Taiwan launches rocket from Australia


Australian company Southern Launch is Australia’s first major launch since the 1960s, sending Taiwanese rockets into space.

Taiwanese company tiSPACE will launch the Hapith I, a 10-meter rocket, from the Southern Launch complex, 680 km west of Adelaide, later this year.

Christian Porter, Minister of State for Science and Technology, announced approval for the launch on August 23, saying it was an important milestone for local industry.

“This is an important achievement in establishing Australia’s commercial launch capabilities and demonstrating what we can offer to the international space sector,” Porter said.

“Space is an important global growth market and will support the future of Australia’s economy through significant investment, new technologies and employment growth across multiple industries.”

On February 13, last year, after Taiwan failed to launch somewhere in Taitung County due to bad weather, the island nation decided to launch a commercial rocket from its fully Australian-owned company Southern Launch.

Epoch Times Photo
June 3, 2013, International Space Station against the backdrop of the sea between Antarctica and Australia. (NASA)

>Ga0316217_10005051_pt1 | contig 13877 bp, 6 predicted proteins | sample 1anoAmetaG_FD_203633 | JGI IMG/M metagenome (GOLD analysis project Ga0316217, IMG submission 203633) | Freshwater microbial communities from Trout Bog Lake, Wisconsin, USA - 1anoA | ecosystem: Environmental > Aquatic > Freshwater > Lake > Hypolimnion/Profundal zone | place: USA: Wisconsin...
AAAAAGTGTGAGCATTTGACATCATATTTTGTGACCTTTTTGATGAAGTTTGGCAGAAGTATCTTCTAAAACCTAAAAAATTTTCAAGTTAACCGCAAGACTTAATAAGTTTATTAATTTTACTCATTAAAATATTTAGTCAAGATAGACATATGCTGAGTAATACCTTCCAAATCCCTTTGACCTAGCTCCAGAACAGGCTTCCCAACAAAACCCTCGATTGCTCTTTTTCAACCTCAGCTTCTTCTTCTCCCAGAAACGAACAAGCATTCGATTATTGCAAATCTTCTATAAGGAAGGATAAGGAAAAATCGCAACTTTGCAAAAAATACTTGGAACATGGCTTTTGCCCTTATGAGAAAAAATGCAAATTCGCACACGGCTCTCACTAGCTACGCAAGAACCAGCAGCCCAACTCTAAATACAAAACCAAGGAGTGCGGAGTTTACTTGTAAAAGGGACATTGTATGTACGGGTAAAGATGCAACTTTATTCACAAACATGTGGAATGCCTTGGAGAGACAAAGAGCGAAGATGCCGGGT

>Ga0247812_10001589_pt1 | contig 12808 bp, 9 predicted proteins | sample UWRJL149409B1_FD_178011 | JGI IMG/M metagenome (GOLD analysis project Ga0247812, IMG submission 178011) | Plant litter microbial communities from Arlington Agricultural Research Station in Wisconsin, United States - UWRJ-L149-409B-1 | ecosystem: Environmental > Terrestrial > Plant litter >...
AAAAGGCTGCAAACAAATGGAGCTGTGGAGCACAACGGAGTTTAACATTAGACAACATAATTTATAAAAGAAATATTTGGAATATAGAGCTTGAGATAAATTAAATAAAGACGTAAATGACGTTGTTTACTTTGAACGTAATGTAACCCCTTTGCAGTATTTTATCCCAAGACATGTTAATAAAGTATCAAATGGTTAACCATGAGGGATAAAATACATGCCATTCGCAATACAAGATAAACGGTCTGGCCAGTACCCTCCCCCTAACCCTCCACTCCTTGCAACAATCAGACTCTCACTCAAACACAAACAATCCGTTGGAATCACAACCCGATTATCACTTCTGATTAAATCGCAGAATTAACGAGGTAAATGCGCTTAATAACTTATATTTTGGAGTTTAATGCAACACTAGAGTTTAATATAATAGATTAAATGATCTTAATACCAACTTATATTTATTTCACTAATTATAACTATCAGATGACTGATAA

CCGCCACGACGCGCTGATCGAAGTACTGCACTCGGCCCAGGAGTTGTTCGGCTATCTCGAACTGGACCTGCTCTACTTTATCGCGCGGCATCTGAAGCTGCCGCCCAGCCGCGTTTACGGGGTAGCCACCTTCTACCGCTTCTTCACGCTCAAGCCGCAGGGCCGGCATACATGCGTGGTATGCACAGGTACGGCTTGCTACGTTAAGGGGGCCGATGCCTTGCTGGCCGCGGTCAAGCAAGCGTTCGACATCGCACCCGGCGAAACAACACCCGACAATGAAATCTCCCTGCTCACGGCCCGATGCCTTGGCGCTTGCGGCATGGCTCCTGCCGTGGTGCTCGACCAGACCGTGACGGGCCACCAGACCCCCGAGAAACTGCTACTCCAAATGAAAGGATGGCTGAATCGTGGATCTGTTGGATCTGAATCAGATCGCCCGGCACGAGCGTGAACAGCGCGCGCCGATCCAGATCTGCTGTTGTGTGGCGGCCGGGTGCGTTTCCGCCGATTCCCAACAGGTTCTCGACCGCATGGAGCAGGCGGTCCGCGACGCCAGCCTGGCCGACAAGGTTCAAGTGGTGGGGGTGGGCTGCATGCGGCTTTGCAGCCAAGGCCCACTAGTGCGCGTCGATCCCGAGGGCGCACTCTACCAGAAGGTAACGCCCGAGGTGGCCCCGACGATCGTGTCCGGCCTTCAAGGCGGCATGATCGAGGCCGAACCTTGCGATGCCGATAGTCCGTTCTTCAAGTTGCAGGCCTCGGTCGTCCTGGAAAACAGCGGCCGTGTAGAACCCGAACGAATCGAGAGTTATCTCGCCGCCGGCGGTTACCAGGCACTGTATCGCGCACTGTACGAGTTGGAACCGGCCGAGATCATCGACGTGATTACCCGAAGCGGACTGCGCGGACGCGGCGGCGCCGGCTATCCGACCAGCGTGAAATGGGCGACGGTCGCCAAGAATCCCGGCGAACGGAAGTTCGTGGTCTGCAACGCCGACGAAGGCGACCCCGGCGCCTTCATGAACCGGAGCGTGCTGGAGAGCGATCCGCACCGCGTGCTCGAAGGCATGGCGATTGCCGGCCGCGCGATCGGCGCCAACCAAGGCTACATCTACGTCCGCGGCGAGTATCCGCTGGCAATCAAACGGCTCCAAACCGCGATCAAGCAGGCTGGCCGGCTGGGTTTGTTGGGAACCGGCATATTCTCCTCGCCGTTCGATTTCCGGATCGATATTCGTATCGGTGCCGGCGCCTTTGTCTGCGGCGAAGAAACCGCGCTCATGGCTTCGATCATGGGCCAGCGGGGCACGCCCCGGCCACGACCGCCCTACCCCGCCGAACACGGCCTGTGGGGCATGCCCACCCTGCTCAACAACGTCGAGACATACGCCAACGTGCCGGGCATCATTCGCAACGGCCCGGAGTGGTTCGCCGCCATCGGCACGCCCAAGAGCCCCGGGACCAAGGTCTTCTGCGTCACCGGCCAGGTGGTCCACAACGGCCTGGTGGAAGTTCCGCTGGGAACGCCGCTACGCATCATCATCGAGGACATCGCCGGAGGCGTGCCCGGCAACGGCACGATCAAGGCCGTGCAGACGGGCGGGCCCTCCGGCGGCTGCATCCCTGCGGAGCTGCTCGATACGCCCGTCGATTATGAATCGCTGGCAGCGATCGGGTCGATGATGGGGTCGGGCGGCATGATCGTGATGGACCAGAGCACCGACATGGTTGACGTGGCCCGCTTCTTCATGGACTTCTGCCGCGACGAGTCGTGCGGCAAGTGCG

CEO Lloyd Dump said he was pleased that the company could work with a Taiwanese company.

“Southern Launch is pleased to partner with TiSPACE to launch its first test launch at the Whalers Way Orbital Launch Complex on the Eyre Peninsula,” Damp told Innovation Aus.

“This is an exciting development of our journey to establish the first site in Australia where commercial satellites can be launched into orbit, and South Australia is part of the $ 5.5 billion global space launch market. Allows you to start earning. “

Scott Schneider, Southern Launch Regulatory Officer, said that not only rocket launches, but also space services play a major role in everyday life.

“Without space services, there is no effective way to monitor Google Maps, broadband internet, and the environment, or manage emergencies such as floods and wildfires,” Schneider said.

With a local launch, Australia will be able to invite international space companies to create jobs and boost Australia’s space industry.

“With a domestic commercial launch site, Australia will no longer send money or give jobs to the launch industries in New Zealand, the United States, Europe and India,” Schneider said.

Jesse Chan